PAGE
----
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Howard Schmidt returns to government
Ted Bridis, The Associated Press 2004-10-06

Howard Schmidt, a highly regarded technology executive who was former special adviser to President Bush for cybersecurity, is returning to work with the Homeland Security Department on efforts to protect the nation's computer networks.

Schmidt, the chief security officer for eBay Inc., will be named chairman of the U.S. Computer Emergency Response Team, an organization jointly run by the Homeland Security Department and private technology groups, including Carnegie Mellon University. He will work with the technology industry on U.S. cybersecurity policies.

The announcement was expected Monday in San Francisco, according to officials who met Wednesday for a briefing about the announcement with Schmidt and Robert Liscouski, an assistant secretary at the Homeland Security Department. The officials spoke only on condition of anonymity, noting the DHS announcement was next week.

Schmidt, who will be paid through Carnegie Mellon as a government contractor, was expected to remain at eBay. As Bush's former special adviser, Schmidt helped create the administration's "National Strategy to Secure Cyberspace," a set of dozens of recommendations to better protect computer networks.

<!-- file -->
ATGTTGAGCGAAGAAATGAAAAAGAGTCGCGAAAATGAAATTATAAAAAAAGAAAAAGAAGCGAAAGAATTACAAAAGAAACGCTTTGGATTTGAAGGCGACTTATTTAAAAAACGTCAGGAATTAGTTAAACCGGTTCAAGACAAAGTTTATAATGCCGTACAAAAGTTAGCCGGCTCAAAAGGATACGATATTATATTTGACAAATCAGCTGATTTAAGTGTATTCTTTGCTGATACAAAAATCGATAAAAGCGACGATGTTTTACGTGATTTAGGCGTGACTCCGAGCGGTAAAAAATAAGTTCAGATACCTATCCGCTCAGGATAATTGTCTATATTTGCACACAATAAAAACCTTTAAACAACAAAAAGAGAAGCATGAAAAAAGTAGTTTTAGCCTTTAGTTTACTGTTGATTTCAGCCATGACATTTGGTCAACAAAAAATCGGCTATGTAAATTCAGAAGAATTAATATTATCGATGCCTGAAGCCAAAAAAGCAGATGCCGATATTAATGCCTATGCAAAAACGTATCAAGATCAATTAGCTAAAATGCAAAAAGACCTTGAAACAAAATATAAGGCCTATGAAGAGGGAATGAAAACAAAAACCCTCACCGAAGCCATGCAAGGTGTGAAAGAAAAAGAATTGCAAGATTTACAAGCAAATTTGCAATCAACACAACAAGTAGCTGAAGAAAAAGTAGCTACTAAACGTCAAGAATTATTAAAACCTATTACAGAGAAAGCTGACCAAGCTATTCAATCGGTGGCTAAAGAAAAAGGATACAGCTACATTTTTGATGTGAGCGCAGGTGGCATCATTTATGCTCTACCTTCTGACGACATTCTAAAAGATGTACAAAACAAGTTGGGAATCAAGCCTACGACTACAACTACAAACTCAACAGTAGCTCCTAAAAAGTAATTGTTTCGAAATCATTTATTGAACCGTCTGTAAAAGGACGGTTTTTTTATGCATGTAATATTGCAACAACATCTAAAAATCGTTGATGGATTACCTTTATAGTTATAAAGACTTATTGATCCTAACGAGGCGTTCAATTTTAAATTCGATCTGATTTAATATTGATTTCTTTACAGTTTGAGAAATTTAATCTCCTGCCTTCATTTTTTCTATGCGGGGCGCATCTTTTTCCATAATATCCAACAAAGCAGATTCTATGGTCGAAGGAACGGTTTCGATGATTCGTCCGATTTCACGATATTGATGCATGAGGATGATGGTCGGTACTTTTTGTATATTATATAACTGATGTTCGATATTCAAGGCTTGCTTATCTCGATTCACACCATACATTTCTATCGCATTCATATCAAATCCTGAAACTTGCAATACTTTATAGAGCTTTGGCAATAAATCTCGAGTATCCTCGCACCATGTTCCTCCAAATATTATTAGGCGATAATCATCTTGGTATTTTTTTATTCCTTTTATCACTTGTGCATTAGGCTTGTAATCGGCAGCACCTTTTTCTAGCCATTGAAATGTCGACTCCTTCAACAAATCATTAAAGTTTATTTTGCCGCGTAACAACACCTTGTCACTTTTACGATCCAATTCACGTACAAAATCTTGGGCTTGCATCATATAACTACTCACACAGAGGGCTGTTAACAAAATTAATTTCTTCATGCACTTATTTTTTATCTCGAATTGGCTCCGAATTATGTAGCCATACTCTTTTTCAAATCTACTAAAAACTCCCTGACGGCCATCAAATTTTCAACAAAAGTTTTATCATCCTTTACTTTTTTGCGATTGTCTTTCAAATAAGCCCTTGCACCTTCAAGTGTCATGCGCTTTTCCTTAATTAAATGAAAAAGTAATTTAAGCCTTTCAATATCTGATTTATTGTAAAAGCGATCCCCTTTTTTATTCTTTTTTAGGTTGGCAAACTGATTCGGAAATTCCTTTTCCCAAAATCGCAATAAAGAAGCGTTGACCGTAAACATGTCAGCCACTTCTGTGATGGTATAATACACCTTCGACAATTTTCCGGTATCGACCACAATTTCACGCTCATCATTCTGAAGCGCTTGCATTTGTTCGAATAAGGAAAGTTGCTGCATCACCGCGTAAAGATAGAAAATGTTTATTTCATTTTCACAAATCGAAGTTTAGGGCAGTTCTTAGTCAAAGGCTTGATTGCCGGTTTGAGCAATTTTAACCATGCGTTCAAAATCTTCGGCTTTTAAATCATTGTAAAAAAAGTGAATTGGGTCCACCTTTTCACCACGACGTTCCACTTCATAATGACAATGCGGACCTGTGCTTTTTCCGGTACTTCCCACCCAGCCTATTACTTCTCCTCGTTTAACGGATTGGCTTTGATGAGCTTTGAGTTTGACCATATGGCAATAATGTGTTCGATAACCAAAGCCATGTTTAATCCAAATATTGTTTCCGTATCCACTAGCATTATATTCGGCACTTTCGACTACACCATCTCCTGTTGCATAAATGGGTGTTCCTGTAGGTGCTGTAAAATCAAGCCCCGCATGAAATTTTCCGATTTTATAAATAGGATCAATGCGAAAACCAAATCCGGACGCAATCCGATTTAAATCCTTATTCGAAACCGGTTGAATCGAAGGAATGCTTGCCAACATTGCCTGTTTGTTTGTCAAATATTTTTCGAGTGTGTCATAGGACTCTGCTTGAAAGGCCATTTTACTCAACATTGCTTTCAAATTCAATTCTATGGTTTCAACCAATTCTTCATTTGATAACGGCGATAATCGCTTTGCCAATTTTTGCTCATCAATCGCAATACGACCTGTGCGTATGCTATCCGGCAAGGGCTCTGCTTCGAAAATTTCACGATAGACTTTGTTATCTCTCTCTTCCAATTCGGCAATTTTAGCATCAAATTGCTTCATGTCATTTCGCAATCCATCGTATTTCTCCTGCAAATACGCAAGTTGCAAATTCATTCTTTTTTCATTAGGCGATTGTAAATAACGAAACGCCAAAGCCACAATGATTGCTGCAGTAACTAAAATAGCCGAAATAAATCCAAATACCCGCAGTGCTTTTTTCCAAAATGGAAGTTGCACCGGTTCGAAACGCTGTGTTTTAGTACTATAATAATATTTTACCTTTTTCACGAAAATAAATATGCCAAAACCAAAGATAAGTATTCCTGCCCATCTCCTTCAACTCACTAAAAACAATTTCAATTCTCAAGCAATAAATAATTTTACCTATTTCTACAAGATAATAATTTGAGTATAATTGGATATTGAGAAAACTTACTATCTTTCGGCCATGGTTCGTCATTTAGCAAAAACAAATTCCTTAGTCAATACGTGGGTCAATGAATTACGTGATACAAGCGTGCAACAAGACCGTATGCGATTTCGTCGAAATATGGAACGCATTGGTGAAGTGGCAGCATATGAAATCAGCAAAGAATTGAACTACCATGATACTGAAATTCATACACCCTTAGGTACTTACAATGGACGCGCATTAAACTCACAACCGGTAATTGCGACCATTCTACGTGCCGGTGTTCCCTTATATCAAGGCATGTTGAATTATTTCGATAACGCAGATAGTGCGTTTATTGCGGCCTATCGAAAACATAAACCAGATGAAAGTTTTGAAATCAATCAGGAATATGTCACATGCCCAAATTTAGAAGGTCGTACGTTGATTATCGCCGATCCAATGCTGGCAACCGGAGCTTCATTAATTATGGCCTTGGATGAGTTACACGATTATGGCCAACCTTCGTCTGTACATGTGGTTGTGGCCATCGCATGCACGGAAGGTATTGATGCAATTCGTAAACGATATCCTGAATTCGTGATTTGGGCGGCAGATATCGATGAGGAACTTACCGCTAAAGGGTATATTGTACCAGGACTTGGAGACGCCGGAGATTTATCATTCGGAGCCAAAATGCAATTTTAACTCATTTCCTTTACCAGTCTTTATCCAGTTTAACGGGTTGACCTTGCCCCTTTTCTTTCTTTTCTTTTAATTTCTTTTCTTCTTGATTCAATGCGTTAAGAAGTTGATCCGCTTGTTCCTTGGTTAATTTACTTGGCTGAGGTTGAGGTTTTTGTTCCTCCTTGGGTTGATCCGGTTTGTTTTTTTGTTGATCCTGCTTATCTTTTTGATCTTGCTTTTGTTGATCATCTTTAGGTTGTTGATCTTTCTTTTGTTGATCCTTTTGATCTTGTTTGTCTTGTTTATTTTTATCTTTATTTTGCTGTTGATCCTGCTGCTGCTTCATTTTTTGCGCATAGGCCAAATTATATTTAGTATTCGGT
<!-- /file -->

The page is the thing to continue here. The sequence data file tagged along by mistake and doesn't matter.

"It's great he's willing to come back to public service," said Harris Miller, head of the Information Technology Association of America, a leading trade group.

Last week, the Bush administration's top U.S. cybersecurity official, Amit Yoran, resigned abruptly as director of the National Cyber Security Division within DHS. The office to be headed by Schmidt is the operational arm of that division, which has an $80 million budget and 60 employees.

Liscouski has appointed Donald A. "Andy" Purdy, Yoran's former deputy, as acting director of the division. In an e-mail from Liscouski to DHS employees obtained by The Associated Press, Lisouski said Purdy was "highly regarded for his technical expertise and is well-known to the cyber community both in the private and government sectors."

Schmidt declined to comment when contacted by the AP, referring inquires to DHS.

Schmidt formerly was chief security officer at Microsoft Corp. before coming to work for the White House. He succeeded Richard Clarke, a former senior counterterrorism adviser to President Bush who quit and wrote a book containing scathing criticisms of the administration's response to terrorism.

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